Police investigating the murder of Yale graduate student Annie Le identified a “person of interest” on Tuesday night. Raymond Clark III worked in the lab where Ms. Le’s body was discovered, and police have issued two warrants to search his apartment and to collect DNA samples.
Police took Mr. Clark into custody, though they say if he cooperates he will be released. Authorities say they by the end of the week he will be either arrested or exonerated.
While authorities believe the killer likely worked in the lab with Le, they say they are expanding their search to ensure they are not overlooking others who may have had access to the lab. Meanwhile, a number of lab workers have voluntarily given the authorities samples of their DNA. Police have nearly 150 items that they took from the crime scene along with 700 hours of surveillance footage.
Authorities where also supposed to release an autopsy report on Tuesday that would explain how Le died. The report, however, was withheld at the request of prosecutors who said that its release could interfere with their investigation, reports ABC news.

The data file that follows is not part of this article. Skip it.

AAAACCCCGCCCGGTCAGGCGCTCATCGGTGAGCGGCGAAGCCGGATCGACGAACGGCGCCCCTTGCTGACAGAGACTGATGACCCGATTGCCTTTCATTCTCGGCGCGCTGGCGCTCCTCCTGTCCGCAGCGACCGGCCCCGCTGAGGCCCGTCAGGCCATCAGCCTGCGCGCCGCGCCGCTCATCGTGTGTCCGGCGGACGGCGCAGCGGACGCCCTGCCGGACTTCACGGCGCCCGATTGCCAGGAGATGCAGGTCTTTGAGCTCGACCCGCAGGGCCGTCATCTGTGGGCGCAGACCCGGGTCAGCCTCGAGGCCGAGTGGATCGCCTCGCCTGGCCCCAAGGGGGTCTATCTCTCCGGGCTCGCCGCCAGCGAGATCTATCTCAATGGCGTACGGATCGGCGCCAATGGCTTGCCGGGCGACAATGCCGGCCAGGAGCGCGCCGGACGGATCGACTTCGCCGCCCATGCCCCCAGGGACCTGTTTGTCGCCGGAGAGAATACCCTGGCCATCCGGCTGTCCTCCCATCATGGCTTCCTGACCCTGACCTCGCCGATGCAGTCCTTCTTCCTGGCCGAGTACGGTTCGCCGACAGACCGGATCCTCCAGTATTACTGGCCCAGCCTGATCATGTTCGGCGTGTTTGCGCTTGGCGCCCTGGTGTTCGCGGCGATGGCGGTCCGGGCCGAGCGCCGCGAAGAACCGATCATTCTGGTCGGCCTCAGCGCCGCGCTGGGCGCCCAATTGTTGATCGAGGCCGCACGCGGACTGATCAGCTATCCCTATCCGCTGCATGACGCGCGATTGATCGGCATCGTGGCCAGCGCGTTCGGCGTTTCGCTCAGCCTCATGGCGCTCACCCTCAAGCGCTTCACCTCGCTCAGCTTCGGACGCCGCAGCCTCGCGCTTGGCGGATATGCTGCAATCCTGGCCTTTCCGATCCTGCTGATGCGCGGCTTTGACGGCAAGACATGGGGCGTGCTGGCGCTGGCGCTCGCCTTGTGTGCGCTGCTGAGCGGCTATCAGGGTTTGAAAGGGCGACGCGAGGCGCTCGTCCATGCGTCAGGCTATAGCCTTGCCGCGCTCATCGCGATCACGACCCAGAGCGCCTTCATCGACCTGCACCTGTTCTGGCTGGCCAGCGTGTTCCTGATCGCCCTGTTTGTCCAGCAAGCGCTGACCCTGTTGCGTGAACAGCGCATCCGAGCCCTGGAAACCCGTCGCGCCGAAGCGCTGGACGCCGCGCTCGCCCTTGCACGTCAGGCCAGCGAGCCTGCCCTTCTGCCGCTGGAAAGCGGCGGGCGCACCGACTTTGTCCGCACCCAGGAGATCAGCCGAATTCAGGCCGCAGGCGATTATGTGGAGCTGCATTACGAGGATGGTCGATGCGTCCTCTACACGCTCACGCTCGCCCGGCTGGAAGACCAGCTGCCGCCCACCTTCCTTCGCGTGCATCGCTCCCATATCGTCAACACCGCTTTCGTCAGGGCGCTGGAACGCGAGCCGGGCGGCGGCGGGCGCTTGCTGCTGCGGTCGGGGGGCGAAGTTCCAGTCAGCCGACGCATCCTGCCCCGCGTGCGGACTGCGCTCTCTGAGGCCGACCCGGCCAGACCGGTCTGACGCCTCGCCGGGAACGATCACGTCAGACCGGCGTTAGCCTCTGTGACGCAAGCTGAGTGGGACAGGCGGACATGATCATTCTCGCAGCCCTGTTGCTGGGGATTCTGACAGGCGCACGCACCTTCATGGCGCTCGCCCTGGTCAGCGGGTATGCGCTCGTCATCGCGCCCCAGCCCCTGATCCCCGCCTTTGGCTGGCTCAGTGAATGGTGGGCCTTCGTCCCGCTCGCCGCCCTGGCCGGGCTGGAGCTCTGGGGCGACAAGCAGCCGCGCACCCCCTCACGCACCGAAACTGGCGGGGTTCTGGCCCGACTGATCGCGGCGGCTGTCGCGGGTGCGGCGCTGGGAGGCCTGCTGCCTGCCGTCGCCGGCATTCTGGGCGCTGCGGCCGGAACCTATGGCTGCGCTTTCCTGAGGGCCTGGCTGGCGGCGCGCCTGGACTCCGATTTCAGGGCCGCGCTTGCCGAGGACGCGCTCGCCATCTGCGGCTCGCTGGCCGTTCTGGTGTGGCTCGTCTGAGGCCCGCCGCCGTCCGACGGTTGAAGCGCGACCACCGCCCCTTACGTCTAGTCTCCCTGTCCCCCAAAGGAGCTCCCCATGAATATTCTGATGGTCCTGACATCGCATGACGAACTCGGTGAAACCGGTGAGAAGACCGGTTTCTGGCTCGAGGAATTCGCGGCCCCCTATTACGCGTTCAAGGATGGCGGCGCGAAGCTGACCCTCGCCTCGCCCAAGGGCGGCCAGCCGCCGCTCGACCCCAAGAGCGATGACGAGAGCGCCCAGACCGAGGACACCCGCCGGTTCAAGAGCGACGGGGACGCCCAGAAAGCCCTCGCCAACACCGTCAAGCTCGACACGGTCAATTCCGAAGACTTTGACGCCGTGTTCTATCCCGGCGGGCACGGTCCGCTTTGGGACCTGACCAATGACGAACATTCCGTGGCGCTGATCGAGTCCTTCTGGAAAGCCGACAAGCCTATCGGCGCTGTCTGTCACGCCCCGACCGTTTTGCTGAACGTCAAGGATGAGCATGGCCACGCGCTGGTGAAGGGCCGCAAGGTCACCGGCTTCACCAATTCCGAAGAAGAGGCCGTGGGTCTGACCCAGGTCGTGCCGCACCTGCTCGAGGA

While Clark has not been charged with anything, he has been a focus for investigators since at least Monday. A Yale student who knew him described him as “very unsociable.” The New York Times reports that before being taken into custody, Clark had not been at work for several days. According to his colleagues, Clark was often hard on other lab workers, particularly graduate students.
The researcher said Mr. Clark was “very officious and very demanding” and that Mr. Clark had given some graduate students a hard time.
“For example, you’re supposed to wear shoe covers on your feet, and he would make a big deal of it, instead of just requesting that they wear them,” said the researcher, who asked not to be identified. “I told his supervisor.”
Le was supposed to be married on the day her body was found. Initially, her fiancé, a graduate student at Columbia University was a suspect, but authorities have since ruled him out.
“The entire Yale community as well as our extended families and friends have been very supportive, helpful and caring," said Dennis Smith, a local pastor and family friend. "Our loss would have been immeasurably more difficult to cope with without their support."
[Editor's note: The subhead in an earlier version of this story misstated the suspect's name.]